Mumbai: Nine years after being in coma, Parag Sawant, who was injured in the July 11, 2006 Mumbai suburban train serial blasts, died here early Tuesday, officials said.
Parag Sawant with his physiotherapist at Hinduja Hospital. Pic/mid-day archive
Then aged 27, Sawant was travelling in a Churchgate-Virar train to his home when a bomb ripped apart a coach of the suburban local near Bhayander.
He suffered extensive head injuries and brain trauma and was rushed to the Bhaktivedanta Hospital in Mira Road before being shifted to P.D. Hinduja Hospital in south Mumbai.
Police and onlookers stand around a mangled commuter train's wagon following a series of blasts which targetted India's financial capital commuters' network in Mumbai, 11 July 2006. File pic/ AFP
Doctors and family members of Sawant kept hoping for his recovery, but his condition worsened in the early hours of Tuesday, eventually leading to his death.
While treating doctors confirmed that Sawant was in deep coma for about two years, they also said that there was a slight recovery in his condition, as a result of which he was in a semi-conscious state. Sawant could understand simple commands and respond accordingly. “He underwent multiple operations for brain treatment and was on supportive care and physiotherapy for few years,” revealed one the doctors.
At 5:30 am, on Tuesday, one of the staff nurses checked Sawant and his condition was stable. However within half an hour, Sawant’s saturation levels dropped and he was put on oxygen in an effort to stabilise his breathing condition. But, he suffered a sudden respiratory arrest. Even after the CPR team conducted necessary resuscitation measures, Sawant could not be revived and was declared dead at 6:54 am. The cause of his death has been stated as cardio respiratory arrest and immediate deterioration due to pulmonary embolism.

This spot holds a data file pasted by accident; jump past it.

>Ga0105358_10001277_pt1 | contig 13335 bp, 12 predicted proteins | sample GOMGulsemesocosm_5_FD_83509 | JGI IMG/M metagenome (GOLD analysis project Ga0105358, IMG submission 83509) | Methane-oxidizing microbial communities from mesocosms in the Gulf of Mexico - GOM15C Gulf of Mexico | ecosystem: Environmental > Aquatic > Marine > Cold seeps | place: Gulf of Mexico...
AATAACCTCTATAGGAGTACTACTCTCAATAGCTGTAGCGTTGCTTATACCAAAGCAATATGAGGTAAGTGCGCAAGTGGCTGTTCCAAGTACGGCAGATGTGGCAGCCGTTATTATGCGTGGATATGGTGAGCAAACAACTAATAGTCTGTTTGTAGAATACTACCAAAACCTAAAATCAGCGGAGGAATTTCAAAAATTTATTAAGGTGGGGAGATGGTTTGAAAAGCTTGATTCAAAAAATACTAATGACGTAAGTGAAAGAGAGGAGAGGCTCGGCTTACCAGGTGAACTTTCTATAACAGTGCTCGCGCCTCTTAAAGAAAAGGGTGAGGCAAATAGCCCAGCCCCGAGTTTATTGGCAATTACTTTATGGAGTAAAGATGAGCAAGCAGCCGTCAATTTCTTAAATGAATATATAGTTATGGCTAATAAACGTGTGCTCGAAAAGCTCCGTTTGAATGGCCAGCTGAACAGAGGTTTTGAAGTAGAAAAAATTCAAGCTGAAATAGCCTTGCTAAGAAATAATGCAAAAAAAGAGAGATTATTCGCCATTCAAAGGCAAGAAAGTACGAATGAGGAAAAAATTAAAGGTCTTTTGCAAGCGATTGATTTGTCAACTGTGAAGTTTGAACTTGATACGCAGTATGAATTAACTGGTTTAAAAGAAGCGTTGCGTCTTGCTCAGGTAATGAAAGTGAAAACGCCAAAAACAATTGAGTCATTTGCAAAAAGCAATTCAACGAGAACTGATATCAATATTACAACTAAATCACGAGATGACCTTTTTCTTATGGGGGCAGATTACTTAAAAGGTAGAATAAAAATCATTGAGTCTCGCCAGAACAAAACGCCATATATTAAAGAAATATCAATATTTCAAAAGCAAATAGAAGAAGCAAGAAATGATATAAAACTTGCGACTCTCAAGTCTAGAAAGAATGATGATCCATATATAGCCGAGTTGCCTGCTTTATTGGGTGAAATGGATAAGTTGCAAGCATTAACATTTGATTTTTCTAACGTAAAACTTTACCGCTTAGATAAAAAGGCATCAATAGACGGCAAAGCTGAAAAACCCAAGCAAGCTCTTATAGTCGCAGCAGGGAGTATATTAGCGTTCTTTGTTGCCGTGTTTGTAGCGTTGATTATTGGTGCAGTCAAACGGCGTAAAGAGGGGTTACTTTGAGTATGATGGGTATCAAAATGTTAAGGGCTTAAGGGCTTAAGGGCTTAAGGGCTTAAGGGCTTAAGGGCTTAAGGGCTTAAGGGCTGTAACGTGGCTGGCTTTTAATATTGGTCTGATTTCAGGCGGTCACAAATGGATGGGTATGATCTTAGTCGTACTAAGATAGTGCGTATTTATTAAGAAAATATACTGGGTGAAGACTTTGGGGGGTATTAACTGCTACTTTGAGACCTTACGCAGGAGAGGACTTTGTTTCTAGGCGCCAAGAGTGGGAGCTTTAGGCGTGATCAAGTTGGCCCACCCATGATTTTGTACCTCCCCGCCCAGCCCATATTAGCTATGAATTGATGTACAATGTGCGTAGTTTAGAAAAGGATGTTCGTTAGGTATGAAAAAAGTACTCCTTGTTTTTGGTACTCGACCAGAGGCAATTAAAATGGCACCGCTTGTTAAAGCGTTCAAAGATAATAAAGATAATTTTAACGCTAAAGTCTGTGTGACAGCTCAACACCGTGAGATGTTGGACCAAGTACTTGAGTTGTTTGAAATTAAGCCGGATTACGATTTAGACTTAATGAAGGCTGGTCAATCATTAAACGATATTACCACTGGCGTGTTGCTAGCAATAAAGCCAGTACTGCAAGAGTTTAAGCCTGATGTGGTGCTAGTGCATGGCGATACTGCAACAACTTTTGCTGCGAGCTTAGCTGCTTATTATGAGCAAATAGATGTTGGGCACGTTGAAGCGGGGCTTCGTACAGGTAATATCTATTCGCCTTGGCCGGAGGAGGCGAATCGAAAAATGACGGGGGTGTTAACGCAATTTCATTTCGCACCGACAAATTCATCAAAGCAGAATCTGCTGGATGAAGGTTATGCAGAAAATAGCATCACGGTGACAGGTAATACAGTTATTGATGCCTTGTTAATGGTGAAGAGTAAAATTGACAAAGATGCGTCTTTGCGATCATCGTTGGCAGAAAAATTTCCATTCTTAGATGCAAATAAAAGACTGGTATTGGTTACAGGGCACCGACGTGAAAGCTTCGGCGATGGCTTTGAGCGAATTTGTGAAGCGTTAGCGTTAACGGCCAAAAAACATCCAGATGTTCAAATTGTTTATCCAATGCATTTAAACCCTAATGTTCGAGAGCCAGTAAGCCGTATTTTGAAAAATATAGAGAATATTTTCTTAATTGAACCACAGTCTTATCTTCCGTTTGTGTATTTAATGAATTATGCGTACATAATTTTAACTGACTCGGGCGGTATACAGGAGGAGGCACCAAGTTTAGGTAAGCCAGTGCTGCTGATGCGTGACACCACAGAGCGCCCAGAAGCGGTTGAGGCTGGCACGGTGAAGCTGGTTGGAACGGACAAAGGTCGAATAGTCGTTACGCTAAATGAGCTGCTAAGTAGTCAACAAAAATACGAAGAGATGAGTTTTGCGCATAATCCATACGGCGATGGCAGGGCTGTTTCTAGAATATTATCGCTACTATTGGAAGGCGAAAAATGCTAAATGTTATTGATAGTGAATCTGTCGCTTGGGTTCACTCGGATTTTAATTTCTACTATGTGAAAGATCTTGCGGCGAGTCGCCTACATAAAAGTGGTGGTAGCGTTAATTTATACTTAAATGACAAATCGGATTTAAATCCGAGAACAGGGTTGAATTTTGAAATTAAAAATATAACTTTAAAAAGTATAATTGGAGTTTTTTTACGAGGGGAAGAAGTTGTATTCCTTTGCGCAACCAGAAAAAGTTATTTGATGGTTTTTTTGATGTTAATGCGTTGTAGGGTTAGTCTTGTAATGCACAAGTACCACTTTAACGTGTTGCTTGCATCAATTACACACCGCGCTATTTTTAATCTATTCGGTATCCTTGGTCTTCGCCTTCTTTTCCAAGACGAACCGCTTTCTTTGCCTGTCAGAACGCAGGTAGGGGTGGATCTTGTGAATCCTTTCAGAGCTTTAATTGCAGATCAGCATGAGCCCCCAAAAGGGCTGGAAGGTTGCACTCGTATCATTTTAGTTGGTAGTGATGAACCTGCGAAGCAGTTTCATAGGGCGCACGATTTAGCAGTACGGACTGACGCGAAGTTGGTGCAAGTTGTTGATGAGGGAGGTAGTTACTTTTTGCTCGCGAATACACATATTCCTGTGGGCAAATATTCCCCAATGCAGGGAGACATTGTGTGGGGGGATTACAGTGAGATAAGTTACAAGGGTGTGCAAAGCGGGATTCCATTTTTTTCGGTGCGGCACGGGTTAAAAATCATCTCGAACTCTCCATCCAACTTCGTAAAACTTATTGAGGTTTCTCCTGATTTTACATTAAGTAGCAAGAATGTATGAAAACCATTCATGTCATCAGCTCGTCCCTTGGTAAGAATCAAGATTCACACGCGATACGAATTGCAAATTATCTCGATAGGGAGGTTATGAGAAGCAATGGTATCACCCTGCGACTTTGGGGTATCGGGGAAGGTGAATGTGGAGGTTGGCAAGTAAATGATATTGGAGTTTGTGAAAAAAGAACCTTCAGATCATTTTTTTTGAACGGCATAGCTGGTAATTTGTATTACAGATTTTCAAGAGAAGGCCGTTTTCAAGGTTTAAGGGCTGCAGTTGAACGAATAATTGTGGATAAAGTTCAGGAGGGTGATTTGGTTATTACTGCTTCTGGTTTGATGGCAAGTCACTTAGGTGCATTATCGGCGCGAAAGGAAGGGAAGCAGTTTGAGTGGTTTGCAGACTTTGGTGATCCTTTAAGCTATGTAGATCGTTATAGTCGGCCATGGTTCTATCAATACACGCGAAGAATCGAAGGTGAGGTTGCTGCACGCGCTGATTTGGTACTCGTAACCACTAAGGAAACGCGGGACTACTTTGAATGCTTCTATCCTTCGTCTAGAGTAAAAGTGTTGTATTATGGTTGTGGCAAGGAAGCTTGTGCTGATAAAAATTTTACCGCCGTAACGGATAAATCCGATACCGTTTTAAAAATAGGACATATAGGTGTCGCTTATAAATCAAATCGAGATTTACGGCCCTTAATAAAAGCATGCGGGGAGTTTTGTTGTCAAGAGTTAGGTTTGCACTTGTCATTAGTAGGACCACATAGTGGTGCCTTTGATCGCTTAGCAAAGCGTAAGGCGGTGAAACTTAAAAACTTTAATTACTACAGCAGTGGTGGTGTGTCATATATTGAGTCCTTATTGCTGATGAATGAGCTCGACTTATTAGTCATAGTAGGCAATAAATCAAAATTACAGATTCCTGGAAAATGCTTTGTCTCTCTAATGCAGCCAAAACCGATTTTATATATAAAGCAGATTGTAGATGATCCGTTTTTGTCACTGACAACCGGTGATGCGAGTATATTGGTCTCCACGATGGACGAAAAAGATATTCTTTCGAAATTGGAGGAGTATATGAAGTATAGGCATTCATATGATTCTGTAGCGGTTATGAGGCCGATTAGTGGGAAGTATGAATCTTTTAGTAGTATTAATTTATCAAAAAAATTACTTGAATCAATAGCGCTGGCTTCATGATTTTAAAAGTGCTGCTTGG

When contacted the official spokesperson of the hospital said, “Dr. Sanjay Agarwala, Director- Professional Services & Chief of surgery, Head-Orthopaedics & Traumatology, P.D. Hinduja Hospital, was overseeing the condition of Sawant, who was with us for almost 9 years. Our hospital staff has been rendering utmost care and, at this time of grief, we offer heartfelt condolences to his family and friends."
"I am sad to hear the news. In fact last week, I was discussing with his family members my plans to visit Parag (Sawant) at the hospital on the ninth anniversary of the 7/11 blasts next Saturday. His family and Parag took the tragedy bravely," said Kirit Somaiya, Mumbai North-East BJP MP.
One of the last survivors of the terror attack, Sawant, 36, is survived by his wife Priti, rehabilitated with a job in Indian Railways, and minor daughter Praniti, eight years old whom he never saw as she was born after he lapsed into a vegetative state.
Sawant had become popular among the masses for his will to live, had regained consciousness briefly in 2008, and was visited by personalities like former deputy prime minister L.K. Advani and union Minister Sushma Swaraj.
The 7/11 Mumbai suburban trains serial blasts, carried out in a span of just 11 minutes, targeted the crowded suburban services during the evening peak hours as bombs kept in pressure cookers went off in north-bound locals on Western Railway.
A total of 209 commuters were killed and another 700-plus injured in the most deadly attack on Mumbai's lifeline at Bhayander, Borivali, Jogeshwari, Khar Road, Bandra, Mahim and Matunga Road, while one unexploded bomb was found by police and defused at Borivali.